Thursday, April 05, 2007

Wilkie v. Robbins

IDB Editorial:
The roots of this case go back to 1993 when Harvey Frank Robbins bought the High Island Ranch in Hot Spring County, Wyo. The previous owner had agreed to give the Bureau of Land Management an easement on his land. There was no record of the agreement, however, and Robbins, who was not aware of the deal at the time of purchase, did not want the government using roads on his property. Because of his refusal, Robbins says the government began a campaign of retaliation against him to extort the easement.

Writing in Legal Times, Robbins' lawyers R.S. Radford and Timothy Sandefur of the Pacific Legal Foundation said the government "repeatedly harassed the guests at (Robbins') ranch, cited him for minor infractions while letting similar violations by his neighbors go unnoticed, and brought him up on criminal charges of interfering with federal agents during their duties. The jury acquitted him after deliberating for less than 30 minutes."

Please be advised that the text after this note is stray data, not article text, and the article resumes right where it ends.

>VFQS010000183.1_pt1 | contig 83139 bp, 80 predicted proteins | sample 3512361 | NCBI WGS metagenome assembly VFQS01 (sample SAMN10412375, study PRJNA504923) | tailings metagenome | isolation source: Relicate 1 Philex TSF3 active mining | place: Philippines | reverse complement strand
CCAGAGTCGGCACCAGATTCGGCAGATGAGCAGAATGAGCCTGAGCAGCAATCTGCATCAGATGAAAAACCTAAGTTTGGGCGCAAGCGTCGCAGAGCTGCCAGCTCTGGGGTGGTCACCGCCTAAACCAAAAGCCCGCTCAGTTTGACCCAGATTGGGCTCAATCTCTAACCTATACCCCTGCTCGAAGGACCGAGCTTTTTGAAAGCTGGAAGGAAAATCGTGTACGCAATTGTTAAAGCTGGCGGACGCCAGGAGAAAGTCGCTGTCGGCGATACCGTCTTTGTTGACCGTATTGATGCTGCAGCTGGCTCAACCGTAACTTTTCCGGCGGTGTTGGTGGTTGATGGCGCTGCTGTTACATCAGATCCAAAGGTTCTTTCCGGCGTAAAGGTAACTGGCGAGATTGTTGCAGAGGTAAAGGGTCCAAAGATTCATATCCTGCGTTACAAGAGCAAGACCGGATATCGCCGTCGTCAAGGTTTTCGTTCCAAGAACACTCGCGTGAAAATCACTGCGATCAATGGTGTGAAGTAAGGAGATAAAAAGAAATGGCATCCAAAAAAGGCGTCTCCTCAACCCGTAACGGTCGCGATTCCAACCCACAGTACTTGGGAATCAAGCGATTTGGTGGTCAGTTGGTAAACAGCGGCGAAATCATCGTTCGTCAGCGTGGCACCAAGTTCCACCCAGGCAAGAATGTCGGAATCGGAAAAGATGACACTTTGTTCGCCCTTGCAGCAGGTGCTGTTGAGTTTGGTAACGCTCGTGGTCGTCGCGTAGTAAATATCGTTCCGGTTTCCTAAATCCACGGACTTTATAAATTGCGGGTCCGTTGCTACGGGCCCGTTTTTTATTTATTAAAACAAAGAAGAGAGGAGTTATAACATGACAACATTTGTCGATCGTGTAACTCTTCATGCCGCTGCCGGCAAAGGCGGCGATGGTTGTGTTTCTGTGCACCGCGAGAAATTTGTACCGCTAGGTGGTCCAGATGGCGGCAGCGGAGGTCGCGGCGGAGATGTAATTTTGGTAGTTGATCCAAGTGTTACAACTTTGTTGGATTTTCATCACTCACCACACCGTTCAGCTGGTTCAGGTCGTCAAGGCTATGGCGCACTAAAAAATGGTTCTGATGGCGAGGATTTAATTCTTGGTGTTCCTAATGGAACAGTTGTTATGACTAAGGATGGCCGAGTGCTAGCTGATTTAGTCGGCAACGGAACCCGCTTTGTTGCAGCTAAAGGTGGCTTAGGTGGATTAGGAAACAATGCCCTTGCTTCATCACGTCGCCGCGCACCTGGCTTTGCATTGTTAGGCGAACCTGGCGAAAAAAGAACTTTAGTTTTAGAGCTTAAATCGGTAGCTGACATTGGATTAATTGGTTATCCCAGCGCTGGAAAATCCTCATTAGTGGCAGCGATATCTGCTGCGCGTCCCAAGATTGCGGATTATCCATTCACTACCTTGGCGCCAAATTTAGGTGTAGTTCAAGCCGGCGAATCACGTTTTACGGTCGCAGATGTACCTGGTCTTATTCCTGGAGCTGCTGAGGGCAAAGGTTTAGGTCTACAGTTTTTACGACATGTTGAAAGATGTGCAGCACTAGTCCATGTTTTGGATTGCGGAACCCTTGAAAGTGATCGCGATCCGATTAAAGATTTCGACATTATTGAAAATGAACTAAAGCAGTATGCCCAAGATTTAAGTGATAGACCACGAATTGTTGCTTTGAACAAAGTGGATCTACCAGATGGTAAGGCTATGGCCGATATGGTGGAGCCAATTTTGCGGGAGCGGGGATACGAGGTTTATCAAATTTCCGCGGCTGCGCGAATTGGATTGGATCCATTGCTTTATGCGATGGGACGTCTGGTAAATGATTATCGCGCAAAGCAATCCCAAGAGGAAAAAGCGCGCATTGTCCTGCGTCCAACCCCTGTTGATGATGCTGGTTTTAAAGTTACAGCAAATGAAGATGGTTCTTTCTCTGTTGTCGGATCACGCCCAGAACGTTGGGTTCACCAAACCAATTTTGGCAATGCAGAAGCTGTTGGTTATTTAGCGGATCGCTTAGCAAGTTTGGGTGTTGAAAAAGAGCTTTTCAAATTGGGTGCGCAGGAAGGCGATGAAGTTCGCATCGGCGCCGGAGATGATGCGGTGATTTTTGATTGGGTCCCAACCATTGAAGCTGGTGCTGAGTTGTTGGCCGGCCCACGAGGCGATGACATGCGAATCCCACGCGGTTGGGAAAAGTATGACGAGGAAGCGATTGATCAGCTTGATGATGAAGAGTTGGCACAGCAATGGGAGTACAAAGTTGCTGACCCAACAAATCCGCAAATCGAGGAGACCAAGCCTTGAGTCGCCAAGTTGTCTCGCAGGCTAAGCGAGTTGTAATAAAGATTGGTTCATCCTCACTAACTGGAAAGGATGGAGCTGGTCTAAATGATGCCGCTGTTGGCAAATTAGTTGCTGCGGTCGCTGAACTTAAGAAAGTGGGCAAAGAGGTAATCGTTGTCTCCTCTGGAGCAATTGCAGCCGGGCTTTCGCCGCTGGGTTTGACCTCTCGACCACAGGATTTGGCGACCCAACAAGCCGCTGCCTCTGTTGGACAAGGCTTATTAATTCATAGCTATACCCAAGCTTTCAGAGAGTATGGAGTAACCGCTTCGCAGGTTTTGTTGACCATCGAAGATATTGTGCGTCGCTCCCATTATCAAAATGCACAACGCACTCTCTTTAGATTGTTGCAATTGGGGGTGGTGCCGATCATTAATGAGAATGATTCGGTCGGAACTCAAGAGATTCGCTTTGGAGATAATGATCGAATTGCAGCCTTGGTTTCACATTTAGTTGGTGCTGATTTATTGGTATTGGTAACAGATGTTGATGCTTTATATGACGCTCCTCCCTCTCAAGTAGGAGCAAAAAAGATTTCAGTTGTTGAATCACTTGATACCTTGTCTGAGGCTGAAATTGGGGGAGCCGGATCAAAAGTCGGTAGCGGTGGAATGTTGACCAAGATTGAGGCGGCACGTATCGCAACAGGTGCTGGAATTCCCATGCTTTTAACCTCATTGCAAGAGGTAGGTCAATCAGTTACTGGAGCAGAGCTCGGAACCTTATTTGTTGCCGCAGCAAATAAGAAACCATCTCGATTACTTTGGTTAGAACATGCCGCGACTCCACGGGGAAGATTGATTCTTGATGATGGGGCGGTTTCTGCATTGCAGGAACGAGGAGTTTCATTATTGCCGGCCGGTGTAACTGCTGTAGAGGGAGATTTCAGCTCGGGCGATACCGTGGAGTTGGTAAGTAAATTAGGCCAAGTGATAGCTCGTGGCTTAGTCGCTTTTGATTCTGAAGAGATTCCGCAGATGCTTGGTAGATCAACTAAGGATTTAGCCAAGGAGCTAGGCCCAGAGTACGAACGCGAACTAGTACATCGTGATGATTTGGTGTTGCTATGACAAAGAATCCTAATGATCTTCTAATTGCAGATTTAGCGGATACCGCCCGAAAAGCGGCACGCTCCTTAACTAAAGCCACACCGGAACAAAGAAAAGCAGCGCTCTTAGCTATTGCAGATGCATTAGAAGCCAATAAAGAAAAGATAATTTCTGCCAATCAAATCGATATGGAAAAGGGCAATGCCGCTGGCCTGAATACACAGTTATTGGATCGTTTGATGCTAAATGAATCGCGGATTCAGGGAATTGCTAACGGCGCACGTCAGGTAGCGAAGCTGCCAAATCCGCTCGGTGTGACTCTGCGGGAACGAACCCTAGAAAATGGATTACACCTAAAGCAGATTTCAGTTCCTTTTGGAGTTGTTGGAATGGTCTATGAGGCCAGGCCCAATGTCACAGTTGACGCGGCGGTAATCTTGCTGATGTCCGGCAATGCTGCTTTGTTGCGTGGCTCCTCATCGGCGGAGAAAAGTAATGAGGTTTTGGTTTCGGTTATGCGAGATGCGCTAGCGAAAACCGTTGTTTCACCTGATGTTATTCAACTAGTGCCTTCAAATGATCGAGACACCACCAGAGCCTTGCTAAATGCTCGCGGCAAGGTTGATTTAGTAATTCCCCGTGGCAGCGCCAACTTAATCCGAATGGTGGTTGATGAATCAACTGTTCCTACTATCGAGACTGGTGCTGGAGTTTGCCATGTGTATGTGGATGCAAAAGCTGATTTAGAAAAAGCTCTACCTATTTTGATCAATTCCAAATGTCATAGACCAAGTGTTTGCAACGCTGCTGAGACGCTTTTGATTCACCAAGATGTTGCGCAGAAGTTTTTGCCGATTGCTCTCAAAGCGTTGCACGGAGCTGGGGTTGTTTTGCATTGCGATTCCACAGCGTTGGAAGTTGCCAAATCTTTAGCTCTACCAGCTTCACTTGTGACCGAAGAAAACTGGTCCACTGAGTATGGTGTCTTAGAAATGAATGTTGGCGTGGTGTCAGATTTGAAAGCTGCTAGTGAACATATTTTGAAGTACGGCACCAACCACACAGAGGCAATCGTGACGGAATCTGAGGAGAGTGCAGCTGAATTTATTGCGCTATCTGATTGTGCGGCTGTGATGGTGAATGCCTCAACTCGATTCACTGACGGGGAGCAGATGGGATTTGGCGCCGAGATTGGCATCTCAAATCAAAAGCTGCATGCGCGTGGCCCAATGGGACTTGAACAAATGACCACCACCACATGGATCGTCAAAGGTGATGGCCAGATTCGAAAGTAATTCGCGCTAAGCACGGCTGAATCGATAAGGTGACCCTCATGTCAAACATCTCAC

Our government's position:
In representing the government, Solicitor General Paul Clement wrote a brief that includes the heading:

"There Is No Fifth Amendment Right Against Retaliation For The Exercise Of Property Rights."

Or, in less legalistic terms used by Harvard law professor Laurence Tribe when arguing on Robbins' behalf before the Supreme Court, "The position of the government here is that there is no constitutional limit on the kind of retaliation they can engage in."

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